Preventing Identity Theft as a College Student
According to the Identity Theft Resource Center, college students make easy targets. Statistics show nearly a quarter of all identity theft complaints are made by people aged 18 to 29 years old.
Welcome to the world of technology, where email scams, credit card skimmers, and telephone scams present new ways to fall prey to thieves.
Scammers have found plenty of opportunities to rob college students of their identities. Some may find a quick, sudden opportunity to commit identity theft, perhaps by snatching a credit card lying around in a dorm room or by finding personal information on a cell phone, computer or tablet that was left unguarded.
That presents a modern problem for parents sending their children to school: aside from the everyday essentials, students now must consider whether to buy a paper shredder or student software that might protect their computer from fraud, or if they should keep a dorm safe to store valuable information.
Experts say college students are easy targets for thieves because they don't keep track of their credit history. In fact, most know nothing about credit reporting agencies or that they can receive an annual free credit report.
Parents often warn students about identity theft or other rip-offs they could face, but studies show most students ignore what they are told or forget how to prevent identity theft.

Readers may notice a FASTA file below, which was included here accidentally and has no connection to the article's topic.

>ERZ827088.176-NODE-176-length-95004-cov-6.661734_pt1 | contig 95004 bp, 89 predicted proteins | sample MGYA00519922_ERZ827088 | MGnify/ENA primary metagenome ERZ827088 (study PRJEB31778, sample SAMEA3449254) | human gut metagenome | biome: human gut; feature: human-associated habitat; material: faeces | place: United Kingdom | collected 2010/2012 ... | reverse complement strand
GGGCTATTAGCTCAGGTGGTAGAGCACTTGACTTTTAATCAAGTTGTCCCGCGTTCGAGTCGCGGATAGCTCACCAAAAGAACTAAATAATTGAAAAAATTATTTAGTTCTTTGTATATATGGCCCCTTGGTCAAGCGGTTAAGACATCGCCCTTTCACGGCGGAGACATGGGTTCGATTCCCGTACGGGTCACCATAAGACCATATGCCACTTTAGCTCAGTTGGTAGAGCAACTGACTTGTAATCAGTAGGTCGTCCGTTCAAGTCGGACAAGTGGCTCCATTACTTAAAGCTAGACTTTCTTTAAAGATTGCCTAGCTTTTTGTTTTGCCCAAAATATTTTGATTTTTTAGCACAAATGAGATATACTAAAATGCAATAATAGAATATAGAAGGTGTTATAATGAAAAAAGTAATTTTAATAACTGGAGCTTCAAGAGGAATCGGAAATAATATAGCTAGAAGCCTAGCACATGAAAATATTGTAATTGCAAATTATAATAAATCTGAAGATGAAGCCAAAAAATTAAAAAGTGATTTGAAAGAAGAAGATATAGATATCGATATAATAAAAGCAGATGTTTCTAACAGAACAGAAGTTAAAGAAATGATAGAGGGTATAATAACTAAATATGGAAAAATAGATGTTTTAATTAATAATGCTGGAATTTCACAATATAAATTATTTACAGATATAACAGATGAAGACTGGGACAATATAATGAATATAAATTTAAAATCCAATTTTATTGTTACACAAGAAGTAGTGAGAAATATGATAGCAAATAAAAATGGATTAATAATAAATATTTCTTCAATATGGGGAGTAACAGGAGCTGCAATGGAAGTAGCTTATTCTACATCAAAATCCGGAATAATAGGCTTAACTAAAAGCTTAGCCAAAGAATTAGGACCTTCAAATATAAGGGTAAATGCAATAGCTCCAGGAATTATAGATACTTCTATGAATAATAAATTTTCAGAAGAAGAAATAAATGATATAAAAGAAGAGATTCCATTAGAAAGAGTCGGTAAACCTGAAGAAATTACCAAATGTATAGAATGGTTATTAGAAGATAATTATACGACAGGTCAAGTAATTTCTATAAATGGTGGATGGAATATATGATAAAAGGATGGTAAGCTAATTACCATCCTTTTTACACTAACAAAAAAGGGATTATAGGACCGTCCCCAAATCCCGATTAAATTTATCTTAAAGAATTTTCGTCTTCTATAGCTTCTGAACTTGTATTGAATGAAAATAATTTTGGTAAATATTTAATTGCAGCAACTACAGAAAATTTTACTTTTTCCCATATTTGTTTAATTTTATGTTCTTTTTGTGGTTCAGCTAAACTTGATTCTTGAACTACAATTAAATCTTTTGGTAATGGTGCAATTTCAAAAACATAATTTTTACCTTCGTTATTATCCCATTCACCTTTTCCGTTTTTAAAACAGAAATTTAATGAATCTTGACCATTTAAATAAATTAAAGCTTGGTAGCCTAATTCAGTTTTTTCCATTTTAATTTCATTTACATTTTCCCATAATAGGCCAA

"Identity thieves don't steal your money; they steal your name and reputation and use them for their own financial gain," says the U.S. Department of Education's Office of Inspector General. "They attempt to steal your future! Identity theft literally steals who you are, and it can seriously jeopardize your financial future."
Don't ignore the threat. When your identity is stolen, the damage that’s done will be left up to you to fix. Having a strong credit rating and a clean record is essential for your future self.
It's quite easy for college students to fall victim to a credit card scam or other form of identity theft, and once you do, it could take years to recover.
How does identity theft happen to college students?
• According to the U.S. Department of Education, half of all students have their grades posted by Social Security Number.
* Many cases of identity theft among college students occur because of communal living, which invites others to steal student data or information.